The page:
Patriot Act 

The Mime Troupe goes four for four with Dubya.

Sometimes I hate being right. Last year I predicted that the San Francisco Mime Troupe would end up creating a whole Greek-style tetralogy around Dubya, and lo and behold, so it has. "Call it The Bushiad," I joked, but here it is, time for the annual Mime Troupe show, and the sacred clowns have gone four for four. Not that having yet another installment is a problem -- with its spaghetti Western conceit, Showdown in Crawford Gulch is probably the most charming of the box set -- it's just a shame that the Bush machine keeps cranking out so much material to lampoon. At least this time Ed Holmes doesn't get stuck playing dour old Dick Cheney, and he looks pretty relieved about that; he's downright gleeful as the shady mayor of Crawford Gulch.

In the "West's best intentional community," the people of Crawford Gulch -- poor whites, emancipated blacks, and hardworking Comanche -- have peacefully coexisted for many years. That is, until two newcomers arrive -- the daughter of the town's newspaper publisher, and a "fancy-pants Easterner" with the sinister moniker Cyrus T. Bogspavin. It seems that on the way to Crawford Gulch, their coach was ambushed by Comanche, and Bogspavin (Amos Glick) wastes no time fanning the flames of paranoia under the little town until neighbors are turned against each other and seeing imaginary threats in every tree. Fears of "homeopathological Injun warfare" and "arrows of mass destruction" abound, but what's really going on?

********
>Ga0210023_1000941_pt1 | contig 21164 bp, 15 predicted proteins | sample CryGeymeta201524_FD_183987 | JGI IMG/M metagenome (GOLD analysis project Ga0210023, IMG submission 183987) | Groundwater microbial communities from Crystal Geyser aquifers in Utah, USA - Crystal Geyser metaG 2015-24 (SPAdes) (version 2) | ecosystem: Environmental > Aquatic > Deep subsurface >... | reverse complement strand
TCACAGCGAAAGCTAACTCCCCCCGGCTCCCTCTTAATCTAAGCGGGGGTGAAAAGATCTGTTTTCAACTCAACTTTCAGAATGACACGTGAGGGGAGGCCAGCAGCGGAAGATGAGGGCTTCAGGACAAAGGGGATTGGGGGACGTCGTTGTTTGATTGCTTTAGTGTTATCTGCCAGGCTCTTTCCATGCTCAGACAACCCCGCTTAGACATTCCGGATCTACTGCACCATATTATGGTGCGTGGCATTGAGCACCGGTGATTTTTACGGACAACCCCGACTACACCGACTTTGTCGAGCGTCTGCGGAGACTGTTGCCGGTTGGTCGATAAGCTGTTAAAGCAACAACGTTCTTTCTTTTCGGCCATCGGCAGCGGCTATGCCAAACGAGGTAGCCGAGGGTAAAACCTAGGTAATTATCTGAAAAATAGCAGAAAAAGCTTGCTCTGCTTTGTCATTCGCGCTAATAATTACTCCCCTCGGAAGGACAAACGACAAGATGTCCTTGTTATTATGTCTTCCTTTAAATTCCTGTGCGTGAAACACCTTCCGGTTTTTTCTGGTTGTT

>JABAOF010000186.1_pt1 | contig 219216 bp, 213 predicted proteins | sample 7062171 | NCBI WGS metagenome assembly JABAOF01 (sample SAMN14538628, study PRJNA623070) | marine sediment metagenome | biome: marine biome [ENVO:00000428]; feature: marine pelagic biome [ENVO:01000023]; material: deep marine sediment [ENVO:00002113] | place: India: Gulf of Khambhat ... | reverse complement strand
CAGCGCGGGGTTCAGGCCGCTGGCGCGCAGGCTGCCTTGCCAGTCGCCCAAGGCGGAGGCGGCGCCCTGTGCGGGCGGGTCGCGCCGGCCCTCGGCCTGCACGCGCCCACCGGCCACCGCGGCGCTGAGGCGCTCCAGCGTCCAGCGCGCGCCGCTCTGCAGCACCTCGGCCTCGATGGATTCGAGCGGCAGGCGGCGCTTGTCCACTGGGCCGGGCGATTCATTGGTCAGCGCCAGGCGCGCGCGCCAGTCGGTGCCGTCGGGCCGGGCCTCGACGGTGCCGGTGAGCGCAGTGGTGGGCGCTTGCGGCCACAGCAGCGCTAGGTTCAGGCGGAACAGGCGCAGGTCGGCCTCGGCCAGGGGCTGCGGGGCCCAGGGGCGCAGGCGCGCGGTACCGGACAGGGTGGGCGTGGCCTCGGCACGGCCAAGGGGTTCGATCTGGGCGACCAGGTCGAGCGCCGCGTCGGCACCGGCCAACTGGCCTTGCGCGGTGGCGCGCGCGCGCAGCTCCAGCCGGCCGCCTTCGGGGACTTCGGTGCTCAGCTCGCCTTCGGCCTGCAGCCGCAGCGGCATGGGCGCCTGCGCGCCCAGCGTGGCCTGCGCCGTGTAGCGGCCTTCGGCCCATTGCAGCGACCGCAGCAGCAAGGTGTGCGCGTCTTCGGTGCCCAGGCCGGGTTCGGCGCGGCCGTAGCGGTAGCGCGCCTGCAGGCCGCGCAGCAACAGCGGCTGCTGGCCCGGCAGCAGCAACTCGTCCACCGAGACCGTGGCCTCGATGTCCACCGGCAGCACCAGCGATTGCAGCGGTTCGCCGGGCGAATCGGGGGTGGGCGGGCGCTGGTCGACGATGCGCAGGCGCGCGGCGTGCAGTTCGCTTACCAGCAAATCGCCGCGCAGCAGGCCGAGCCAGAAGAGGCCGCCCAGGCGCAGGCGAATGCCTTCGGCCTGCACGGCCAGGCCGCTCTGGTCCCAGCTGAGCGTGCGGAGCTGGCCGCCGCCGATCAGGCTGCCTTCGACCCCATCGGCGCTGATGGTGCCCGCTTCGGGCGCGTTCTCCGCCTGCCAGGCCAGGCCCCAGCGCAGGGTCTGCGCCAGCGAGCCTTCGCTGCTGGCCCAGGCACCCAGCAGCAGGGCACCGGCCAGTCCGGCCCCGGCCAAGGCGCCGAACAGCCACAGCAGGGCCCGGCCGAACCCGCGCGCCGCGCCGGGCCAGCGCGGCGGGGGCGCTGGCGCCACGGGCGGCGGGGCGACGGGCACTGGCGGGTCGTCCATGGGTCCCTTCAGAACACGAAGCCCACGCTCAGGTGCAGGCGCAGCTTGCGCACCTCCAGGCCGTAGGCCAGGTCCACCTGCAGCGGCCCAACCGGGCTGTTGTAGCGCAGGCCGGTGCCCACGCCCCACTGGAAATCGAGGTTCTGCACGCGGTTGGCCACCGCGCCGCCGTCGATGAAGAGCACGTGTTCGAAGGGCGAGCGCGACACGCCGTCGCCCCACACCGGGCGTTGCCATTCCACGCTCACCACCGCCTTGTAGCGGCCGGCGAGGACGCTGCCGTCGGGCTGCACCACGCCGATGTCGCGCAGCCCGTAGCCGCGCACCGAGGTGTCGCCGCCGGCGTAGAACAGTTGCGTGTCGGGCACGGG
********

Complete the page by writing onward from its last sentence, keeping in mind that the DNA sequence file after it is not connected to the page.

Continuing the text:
Newly minted Crawford Gazette editor Constance Adams (Velina Brown) gets caught up in the fear, and under pressure from Bogspavin and the mayor ends up printing things she doesn't realize are untrue. As in 2002's Mr. Smith Goes to Obscuristan, the Mime Troupe is examining the role of the media in furthering a war agenda, but this time it's being a little more evenhanded. Where Obscuristan's journalists were one-dimensional ninnies, Adams really does want to do the right thing.

Last year, Brown got to play the twins-separated-at-birth paired roles as Condoleezza Rice and her American-hating cousin Veronique of the Mounties. This year, Michael Gene Sullivan plays both the peace-loving sheriff Frank Kanem and the mysterious, gun-toting Rider of the Sage. While he's exactly what you expect in a mysterious hero, Sullivan is particularly adorable as the sheriff with a big unrequited crush on Adams. Demoralized because she prefers a masked enigma to a man whose knees go to jelly at the mere thought of violence, he plaintively sings, "She won't even call me Frank."

Although the satire is still pointed, the direct references to current events are a little more subtle, such as a mention of "that Stewart woman that ran that crooked bake shop." Adams' star reporter Nellie has a running gag about interrogation techniques ("We're going to need some high heels and a dog collar"), and we learn of the establishment of an Office of Home Range Security. Meanwhile, Jason Sherbundy has thrown in all sorts of clever musical cues and gags (as well as building a nifty crank-driven wind machine to capture that spooky Ennio Morricone wind-across-the-plains effect), and the dancing is a little more elaborate than in years past. The Troupe even gets in a dig at its own name when Clem says, "The whole town was quieter than one o' them French mimes."

While the set is neither as elaborate nor as goofy as it's been the past few years, it works well to create a sense of the rawboned town. In fact, the whole production is a lot slimmer than the other three shows of the Bushiad, making it easier to follow what's going on. Or maybe it's just that so little of this is a surprise anymore. We've had a few years to absorb the core messages: media coverage can't be trusted; the war isn't about liberation, but profits; Bush wasn't really elected; and so forth and so on. As Holmes freely admits during the postperformance audience shakedown, Mime Troupe audiences are the choir. But this year the preaching is funnier and subtler, yet just as on-target as in years past.

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